Lucid Culture

JAZZ, CLASSICAL MUSIC AND THE ARTS IN NEW YORK CITY

Another Triumphant Homecoming for the Dixie Bee-Liners

The last stop on a whirlwind Northeast tour for Virginia’s Dixie Bee-Liners appeared to be a last-minute booking, late on a Sunday night in relatively remote Red Hook. But it didn’t matter: they packed the Jalopy and delivered a set that ranged from downright creepy to deliriously fun. Which perfectly capsulizes the appeal of bluegrass music, and how the band’s songwriters Brandi Hart and Buddy Woodward draw on its roots while taking it places it’s never been before. From the git-go, this band has pushed the envelope, and this new edition is the best yet. Bassist Sav Sankaran gave Woodward a run for his money both with his wiseass sense of humor, and his unselfconsciously soaring, high lonesome vocals when he wasn’t taking solos that drew the loudest applause of the night. Violinist Sara Needham led the band through a slinky version of Trouble in Mind that was absolutely psychedelic, her sister Leah adding edge and bite with her lean dobro lines alongside Zachary Mongan’s banjo, Woodward’s mandolin and Hart’s guitar.

Hart switched to electric dulcimer for a roaring wash of sound on Heavy, a characteristically brooding track from the band’s most recent album Susanville, a noir-tinged concept album that explores the more surreal side of highway travel. The best song of the night was Restless, another one of Hart’s, menacingly hypnotic Steve Wynn-style LA noir riff-rock done with bluegrass instrumentation. It would make a perfect segue with one of Wynn’s macabre freeway numbers like Sunset to the Sea or Southern California Line. Woodward called another hypnotic tune, Yellow Haired Girl, “a cross between Erskine Caldwell and H.P. Lovecraft,” yet the audience couldn’t resist clapping along. The rest of the show had a nonstop element of surprise, band members swapping licks, sharing solos and switching off parts with the effortless grace of a jazz combo and the understated fire of a good rock band. Woodward’s eerily amusing Truck Stop Baby contrasted with Hart’s bitter, defeated version of I Never Will Marry; likewise, she moved from the infectious Virginia bluegrass trailmap Down on the Crooked Road, to the sad, dreamily haunting Lost in the Silence, and then back again with the irresistible, quirkily scurrying charm of The Bugs in the Basement. When they finally closed the show at almost midnight with a careening singalong of I’ve Been Working on the Building, they gave hope to the scores of other New York roots music groups who’re all working on their own buildings, hoping to someday approximate this kind of brilliance and earn a following who’ll pack a club late on a work night in the middle of winter (the DBLs got their start in New York). Bluegrass fans here can look forward to seeing the Dixie Bee-Liners at Grey Fox again this summer.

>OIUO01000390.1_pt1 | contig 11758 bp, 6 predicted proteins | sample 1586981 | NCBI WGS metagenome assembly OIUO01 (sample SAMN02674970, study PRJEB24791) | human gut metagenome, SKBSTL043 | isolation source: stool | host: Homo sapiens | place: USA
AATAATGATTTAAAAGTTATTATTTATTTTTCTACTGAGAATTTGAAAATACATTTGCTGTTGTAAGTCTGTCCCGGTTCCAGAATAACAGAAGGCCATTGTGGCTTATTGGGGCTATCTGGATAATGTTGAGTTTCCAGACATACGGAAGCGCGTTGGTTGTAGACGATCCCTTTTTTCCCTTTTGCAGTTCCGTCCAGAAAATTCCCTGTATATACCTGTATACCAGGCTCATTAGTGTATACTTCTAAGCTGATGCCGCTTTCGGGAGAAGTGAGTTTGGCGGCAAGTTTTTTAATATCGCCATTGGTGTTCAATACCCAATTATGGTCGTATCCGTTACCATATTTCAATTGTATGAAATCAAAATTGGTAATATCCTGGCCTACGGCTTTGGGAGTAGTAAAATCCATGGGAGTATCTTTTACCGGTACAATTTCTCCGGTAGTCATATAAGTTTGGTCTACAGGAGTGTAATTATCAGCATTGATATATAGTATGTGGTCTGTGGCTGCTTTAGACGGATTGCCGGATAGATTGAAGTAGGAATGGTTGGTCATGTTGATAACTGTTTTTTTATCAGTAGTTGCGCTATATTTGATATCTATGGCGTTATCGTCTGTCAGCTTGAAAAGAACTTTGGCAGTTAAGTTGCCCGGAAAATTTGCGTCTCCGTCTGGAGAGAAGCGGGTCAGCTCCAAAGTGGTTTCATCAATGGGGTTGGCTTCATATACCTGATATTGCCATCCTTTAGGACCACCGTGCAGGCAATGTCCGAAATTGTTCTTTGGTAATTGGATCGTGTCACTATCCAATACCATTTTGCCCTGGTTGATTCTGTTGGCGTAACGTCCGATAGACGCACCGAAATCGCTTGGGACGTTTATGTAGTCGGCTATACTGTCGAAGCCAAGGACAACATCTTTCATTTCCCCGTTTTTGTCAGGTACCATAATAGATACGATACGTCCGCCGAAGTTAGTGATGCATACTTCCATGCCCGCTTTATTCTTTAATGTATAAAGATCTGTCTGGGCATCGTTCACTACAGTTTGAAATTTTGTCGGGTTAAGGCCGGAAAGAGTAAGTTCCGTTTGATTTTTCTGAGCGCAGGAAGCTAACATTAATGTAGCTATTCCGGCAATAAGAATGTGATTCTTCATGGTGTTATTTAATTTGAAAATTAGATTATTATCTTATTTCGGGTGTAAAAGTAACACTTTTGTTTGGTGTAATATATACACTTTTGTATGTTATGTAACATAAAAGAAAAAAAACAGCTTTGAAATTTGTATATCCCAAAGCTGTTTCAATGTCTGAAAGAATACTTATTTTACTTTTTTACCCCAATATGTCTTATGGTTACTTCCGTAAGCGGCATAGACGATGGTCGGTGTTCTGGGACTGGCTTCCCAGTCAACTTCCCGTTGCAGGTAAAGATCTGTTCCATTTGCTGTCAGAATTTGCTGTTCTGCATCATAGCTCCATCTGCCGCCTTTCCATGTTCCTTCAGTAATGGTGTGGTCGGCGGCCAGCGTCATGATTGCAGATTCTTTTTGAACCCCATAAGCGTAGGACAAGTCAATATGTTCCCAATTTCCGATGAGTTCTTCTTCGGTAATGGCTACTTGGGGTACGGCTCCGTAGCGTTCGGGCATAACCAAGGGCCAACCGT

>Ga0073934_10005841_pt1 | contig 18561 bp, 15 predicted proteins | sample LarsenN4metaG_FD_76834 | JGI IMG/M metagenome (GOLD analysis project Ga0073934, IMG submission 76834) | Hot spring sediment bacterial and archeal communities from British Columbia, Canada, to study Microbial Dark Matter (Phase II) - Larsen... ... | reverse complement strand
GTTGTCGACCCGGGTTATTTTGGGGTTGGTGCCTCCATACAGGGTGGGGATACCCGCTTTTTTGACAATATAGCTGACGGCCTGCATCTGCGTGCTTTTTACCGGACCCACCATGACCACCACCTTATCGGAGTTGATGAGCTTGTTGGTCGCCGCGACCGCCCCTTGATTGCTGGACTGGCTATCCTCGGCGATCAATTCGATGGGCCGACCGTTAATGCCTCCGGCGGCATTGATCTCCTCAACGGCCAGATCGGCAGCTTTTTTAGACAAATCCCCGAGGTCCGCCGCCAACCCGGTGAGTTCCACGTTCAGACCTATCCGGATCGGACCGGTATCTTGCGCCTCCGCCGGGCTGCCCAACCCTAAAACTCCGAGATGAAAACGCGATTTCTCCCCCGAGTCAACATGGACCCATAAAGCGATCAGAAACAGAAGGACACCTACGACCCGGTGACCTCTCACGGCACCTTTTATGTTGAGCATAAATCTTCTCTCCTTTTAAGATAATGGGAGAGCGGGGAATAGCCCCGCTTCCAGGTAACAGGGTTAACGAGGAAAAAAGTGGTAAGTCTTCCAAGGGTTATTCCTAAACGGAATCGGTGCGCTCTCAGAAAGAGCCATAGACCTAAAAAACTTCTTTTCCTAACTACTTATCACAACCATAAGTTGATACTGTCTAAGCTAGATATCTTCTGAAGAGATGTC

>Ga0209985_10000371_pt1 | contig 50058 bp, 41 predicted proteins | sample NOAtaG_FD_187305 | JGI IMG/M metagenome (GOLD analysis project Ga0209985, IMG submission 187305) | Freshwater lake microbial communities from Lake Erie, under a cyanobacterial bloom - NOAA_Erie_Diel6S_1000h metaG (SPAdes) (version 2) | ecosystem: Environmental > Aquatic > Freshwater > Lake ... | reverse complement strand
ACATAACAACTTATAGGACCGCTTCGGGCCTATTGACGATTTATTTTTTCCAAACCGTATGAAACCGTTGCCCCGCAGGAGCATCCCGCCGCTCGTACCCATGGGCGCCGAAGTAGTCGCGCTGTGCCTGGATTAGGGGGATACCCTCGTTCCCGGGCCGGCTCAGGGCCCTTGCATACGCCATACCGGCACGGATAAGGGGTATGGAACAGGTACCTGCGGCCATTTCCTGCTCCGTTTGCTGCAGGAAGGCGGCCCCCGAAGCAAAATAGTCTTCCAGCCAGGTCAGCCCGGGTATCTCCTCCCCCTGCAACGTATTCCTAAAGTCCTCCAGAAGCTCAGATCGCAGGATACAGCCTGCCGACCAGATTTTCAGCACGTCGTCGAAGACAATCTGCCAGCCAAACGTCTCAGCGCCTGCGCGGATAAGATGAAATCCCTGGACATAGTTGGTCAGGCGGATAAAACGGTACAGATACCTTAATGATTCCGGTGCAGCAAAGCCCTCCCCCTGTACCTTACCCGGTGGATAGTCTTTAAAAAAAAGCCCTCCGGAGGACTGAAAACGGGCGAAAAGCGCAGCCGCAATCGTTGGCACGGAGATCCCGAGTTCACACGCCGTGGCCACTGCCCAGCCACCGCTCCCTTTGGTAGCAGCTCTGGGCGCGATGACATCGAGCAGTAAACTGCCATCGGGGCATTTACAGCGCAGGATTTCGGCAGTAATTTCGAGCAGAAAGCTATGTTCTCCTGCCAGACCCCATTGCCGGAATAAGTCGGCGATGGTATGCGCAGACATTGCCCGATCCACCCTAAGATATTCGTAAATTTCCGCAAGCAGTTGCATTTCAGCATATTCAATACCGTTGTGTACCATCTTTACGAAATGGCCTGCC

February 15, 2011 Posted by | concert, country music, folk music, Live Events, Music, music, concert, New York City, review, Reviews | , , , , , , , , , , , , , , , , , , , | Leave a comment